Beyond the gender wars in the Church

Steve Holmes, British Baptist minister and lecturer at St. Andrews, has an excellent blog post, parsing the insufficient categories of “complementarian” and “egalitarian.” Not all egalitarianism is founded upon androgyny, and not all complementarianism is founded upon biblicism. His own position, I would describe as “complementarian egalitarianism” — recognizing the complementarity of the distinct genders as precisely a key benefit of mixed gender ministry. Moreover, there are other in-between positions, such as those making distinctions between teaching and authority, etc.

I’m not too optimistic that one of these in-between positions will actually triumph, not in my lifetime, but maybe they will serve to lessen the tension in the evangelical community at large.

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12 comments

  1. Complementarian for me, the different roles of God for male and female simply must to be maintained! There is no such thing as a mixed gender, I am talking about the strict sense here. Sadly I see both male and females that doubt their God-given gender. This is simply an attack of the old adversary! “Has God said”? Note again, 2 Cor. 11: 1-3, / 1 Cor. 11: 2-16.

    On both a pastoral and theological level, Manhood today is quite under attack! Every man is Adam, every woman Eve. (1 Tim.2: 13-15) Note the Virgin Mary was the New Eve, theologically!

    It’s just that simple for this old Anglican! 😉

    • Yes, our culture is obsessed with “identity,” as something we discover and determine through a complex of desires, emotions, powers, norms, and willing. If women’s ordination is ultimately predicated on this postmodern subjectivity, then it should not deserve serious attention. But, there is an egalitarianism that fully affirms the God-ordained complimentarity of the sexes as biologically fixed (regardless of intersex situtions which liberals bring-up fifty times or more in every discussion on homosexuality!). That, of course, still leaves us with exegesis to do.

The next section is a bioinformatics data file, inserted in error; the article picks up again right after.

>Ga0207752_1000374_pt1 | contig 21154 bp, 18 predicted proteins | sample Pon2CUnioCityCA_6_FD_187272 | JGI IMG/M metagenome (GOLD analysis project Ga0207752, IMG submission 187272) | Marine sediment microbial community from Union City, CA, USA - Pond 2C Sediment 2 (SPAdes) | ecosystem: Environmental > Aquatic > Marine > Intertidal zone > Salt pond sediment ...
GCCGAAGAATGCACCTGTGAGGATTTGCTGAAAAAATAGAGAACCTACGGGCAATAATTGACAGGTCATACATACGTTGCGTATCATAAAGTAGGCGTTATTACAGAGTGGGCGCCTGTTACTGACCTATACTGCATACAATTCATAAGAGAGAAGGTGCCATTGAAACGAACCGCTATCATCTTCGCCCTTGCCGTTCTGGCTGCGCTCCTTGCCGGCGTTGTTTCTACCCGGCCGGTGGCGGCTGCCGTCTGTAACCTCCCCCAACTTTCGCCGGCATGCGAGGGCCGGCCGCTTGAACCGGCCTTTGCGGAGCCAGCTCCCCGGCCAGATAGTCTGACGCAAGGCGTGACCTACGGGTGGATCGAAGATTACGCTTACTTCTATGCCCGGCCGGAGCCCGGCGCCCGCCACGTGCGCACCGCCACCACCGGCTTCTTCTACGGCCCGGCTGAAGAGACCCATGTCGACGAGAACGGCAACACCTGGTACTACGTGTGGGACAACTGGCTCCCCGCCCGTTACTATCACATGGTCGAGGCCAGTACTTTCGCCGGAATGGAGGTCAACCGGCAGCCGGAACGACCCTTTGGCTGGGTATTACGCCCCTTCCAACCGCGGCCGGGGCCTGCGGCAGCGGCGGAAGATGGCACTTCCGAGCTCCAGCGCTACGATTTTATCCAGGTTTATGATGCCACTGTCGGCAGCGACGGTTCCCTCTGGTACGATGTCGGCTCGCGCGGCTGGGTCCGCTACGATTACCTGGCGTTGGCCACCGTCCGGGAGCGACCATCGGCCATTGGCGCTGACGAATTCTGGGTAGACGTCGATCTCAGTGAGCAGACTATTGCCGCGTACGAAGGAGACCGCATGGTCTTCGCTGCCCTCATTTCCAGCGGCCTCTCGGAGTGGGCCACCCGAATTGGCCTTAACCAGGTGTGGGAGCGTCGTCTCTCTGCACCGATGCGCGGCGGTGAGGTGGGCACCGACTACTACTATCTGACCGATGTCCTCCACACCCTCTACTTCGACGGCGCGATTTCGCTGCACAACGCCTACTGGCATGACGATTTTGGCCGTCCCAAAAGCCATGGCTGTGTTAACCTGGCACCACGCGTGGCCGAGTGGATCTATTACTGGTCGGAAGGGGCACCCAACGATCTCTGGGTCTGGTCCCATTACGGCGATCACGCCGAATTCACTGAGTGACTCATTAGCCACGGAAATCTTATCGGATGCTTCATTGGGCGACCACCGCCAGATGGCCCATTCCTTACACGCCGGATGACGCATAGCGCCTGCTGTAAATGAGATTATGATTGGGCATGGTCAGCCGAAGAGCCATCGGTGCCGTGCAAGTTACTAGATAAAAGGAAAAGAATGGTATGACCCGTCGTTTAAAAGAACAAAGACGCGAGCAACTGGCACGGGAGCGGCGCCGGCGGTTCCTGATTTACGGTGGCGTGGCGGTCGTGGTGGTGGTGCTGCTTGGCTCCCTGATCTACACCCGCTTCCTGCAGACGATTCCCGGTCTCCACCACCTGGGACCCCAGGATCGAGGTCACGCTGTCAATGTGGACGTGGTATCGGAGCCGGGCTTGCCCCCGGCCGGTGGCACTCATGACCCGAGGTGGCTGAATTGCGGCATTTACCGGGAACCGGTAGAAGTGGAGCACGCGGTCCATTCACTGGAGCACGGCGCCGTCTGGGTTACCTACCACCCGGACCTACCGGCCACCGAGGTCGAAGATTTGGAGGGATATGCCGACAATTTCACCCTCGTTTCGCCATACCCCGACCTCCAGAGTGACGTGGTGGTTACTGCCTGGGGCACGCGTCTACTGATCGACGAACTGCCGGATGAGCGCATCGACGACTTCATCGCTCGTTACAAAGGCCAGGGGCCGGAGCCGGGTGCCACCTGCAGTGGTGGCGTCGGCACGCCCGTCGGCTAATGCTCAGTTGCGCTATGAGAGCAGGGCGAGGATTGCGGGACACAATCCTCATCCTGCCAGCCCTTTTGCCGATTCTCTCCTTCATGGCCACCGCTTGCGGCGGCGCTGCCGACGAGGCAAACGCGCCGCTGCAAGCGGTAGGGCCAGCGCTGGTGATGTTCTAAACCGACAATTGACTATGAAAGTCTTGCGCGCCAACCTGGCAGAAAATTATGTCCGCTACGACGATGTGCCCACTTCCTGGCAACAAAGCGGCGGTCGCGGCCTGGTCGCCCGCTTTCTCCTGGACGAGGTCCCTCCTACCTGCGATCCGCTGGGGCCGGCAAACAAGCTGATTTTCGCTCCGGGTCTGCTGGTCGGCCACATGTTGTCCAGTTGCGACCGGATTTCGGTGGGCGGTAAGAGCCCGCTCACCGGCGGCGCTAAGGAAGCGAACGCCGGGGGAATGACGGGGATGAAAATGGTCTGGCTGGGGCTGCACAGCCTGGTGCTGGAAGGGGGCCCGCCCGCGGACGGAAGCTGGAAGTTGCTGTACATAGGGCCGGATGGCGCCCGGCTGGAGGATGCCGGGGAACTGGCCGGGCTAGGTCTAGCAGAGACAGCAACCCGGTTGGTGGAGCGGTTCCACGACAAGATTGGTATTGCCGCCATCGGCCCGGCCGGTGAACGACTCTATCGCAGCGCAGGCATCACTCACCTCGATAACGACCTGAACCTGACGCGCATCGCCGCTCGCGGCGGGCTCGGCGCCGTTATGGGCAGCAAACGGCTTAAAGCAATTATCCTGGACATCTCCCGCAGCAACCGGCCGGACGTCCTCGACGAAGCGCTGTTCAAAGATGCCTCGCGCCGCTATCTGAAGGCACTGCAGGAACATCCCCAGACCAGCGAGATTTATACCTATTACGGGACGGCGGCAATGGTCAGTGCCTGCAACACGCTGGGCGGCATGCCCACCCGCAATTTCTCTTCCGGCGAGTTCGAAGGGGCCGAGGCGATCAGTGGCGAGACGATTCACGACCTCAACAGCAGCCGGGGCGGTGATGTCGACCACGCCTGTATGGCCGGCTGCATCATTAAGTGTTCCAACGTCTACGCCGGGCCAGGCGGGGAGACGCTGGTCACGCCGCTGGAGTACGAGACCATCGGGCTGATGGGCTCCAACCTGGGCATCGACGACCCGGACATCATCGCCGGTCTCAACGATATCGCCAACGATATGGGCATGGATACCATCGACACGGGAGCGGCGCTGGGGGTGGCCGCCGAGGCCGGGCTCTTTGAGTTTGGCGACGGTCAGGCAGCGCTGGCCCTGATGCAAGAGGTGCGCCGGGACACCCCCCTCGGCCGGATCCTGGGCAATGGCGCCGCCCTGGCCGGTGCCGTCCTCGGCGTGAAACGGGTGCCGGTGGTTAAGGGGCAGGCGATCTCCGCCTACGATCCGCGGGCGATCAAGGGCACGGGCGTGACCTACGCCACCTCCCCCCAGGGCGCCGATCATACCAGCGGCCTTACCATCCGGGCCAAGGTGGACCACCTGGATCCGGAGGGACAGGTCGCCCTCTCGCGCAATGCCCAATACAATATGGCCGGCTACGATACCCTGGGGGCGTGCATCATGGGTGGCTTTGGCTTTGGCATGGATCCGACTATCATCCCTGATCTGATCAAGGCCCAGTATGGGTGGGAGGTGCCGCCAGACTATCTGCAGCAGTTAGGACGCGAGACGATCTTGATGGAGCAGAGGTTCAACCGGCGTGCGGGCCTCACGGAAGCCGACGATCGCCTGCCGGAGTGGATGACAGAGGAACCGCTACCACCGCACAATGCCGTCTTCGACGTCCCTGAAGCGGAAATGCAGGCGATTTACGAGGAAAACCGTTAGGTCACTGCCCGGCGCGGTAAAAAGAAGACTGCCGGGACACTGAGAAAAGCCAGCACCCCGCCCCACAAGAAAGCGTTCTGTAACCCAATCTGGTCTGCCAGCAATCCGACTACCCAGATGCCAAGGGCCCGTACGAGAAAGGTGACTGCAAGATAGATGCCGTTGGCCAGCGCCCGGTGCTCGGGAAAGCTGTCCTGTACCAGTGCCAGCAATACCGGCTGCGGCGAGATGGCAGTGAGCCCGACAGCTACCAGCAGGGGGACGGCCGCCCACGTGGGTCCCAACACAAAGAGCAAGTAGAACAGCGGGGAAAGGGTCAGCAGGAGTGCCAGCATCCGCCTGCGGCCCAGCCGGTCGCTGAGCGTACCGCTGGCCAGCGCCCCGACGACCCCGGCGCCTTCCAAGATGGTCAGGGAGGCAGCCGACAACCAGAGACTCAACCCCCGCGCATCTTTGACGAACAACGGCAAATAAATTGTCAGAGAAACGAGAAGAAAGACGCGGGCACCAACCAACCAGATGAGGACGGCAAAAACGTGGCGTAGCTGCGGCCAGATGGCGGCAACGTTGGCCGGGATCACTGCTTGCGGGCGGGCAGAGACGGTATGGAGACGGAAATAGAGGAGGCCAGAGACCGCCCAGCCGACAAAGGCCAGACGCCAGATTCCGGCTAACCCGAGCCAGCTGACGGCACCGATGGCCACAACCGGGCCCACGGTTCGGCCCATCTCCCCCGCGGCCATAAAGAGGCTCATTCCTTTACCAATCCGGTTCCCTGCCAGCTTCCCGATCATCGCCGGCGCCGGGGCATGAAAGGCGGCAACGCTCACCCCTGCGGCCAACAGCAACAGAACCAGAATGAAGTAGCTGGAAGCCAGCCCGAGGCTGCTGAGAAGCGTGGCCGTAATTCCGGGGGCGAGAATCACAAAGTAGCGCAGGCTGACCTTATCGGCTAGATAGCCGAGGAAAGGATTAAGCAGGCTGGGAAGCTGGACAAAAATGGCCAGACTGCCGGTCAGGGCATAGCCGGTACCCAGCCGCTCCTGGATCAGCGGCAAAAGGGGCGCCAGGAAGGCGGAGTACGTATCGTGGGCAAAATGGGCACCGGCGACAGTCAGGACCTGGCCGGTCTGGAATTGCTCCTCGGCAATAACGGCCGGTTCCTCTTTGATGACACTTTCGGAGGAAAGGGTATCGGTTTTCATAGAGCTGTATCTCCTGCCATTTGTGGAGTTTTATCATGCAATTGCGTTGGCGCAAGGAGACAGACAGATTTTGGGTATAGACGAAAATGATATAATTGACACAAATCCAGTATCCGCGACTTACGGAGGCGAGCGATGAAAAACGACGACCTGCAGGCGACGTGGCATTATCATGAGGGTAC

• Yes, text & exegesis, hopefully ‘in spirit & truth’. The spiritual reality is often left behind, or the last consideration. Indeed our equality is within God Himself, but in creation we also have our roles to also ‘be and do’!

  2. I would argue that under the previous Pope and Ratzinger too, the deeply misogynist deeply reactionary patriarchal world view is now firmly entrenched within the “Catholic” church – almost unmovably so.

    Which is to say that these two chaps facilitated and encouraged the takeover of the “Catholic” church by Opus Dei and other right-wing “traditionalist” groups. These groups now set and control the entire cultural agendas of the church.

    In his book The Popes War, Matthew Fox describes how this occurred, and what the far-reaching cultural consequences of that takeover signify.

    Applied Opus Dei practices

    http://www.odan.org/questionable_practices.htm

    Would you allow your children to be “educated” by such people?

    • I agree in general, but I can’t go quite as far as saying “deeply misogynist deeply reactionary.” JP2 had developed a rather rich theology of sex and gender in his Love and Responsibility and, later as Pope, in his Theology of the Body homilies. Ratzinger has done the same through his engagement with Hans Urs von Balthasar’s theology of gender (in his Theo-Drama and elsewhere). I couldn’t sign on to everything in these works, but they are well beyond reactionary.